Additional resources to help understand power analysis?


I’m enjoying my experience with the ChipWhisperer-Lite, especially the voltage glitching tasks. However, I’m finding it hard to grasp power analysis, particularly with the encryption sections in the Jupyter notebooks—I end up just executing the cells without real understanding. Does anyone know of any beginner-friendly books or resources on this subject? I’m looking for something basic, as I have a foundational knowledge of electronics and already own the Hardware Hacking Handbook. My aim is to apply this to small IoT devices as a hobby.

Additionally, how do I identify if a device is incompatible with the ChipWhisperer-Lite? For instance, if a device’s CPU operates above 105MHz or if it has a dual-core, does that mean it won’t work with the ChipWhisperer-Lite?


1- We do our best to make it beginner friendly in the courses, however I understand that the fundamentals can be hard to grasp. Others may have better recommendations, but if you want to really understand how the basic CPA and DPA attacks work, I would start with the foundational papers:

There is also the classic textbook: Power Analysis Attacks: Revealing the Secrets of Smart Cards | SpringerLink

Be prepared to invest some time, but it’s worth it.

2- It’s not so much as “incompatible” as it is “decreased chances of success”. The main requirements that maximize suitability of CW-lite are (a) target clock rate is <= 105 MHz, (b) target clock is accessible, so that CW can sample synchronously. If those aren’t met, it just makes attacks harder.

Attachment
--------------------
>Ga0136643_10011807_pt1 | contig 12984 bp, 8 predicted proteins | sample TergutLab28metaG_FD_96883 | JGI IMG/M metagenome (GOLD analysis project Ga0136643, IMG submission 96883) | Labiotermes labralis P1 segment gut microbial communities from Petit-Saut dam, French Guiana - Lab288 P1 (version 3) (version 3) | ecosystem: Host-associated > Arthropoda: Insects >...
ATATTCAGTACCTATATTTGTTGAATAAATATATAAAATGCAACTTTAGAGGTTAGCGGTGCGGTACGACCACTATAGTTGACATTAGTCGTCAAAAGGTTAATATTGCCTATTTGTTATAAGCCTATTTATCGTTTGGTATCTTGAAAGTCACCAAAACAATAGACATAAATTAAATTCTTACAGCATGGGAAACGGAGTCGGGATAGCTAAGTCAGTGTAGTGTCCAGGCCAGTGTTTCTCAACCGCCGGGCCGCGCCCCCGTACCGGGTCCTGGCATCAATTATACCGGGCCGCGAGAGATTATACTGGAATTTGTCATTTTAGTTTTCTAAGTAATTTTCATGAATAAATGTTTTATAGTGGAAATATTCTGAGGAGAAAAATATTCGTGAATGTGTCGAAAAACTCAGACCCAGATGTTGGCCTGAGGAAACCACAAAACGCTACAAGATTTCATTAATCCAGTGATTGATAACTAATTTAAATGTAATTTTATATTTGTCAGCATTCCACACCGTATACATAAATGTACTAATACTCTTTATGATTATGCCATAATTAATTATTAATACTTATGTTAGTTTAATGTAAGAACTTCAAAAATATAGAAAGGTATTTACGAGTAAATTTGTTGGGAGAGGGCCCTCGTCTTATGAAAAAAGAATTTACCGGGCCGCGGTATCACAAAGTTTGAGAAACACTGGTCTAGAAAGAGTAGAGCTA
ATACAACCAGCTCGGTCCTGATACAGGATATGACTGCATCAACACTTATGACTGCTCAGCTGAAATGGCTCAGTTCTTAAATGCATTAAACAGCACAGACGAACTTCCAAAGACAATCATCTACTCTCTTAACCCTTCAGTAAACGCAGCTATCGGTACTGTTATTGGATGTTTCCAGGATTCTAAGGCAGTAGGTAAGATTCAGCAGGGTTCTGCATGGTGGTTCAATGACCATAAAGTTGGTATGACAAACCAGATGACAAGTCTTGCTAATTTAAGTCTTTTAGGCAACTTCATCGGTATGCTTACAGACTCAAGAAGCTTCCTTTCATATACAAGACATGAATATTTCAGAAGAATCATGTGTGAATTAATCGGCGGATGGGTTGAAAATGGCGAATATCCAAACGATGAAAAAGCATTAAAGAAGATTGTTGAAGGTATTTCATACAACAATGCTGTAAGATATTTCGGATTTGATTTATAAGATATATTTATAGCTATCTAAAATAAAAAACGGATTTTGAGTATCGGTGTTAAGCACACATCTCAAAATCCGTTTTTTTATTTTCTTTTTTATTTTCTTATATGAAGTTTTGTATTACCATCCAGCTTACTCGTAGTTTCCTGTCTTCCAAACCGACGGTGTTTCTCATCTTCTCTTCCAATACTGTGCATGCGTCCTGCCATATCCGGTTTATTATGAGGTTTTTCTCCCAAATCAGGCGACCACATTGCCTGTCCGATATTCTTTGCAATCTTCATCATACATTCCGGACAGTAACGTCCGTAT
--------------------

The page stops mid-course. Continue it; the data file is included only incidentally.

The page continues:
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I like this review about SCA principles and common techniques:

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@jpthibault Thanks for the reply! I read the first few chapters of Power Analysis Attacks and it is making a little more sense now. I ran through the notebooks again and I’m even more confused. Once the maths and equations come out my brain shuts off. I barely remember high school algebra :frowning: I’ll keep at it but so far its looking like I will give up on power analysis for crypto stuff.

@TurangaLeela Thanks! I’ll take a look into that article. Power analysis makes sense until the maths/equations come out. I barely remember high school maths.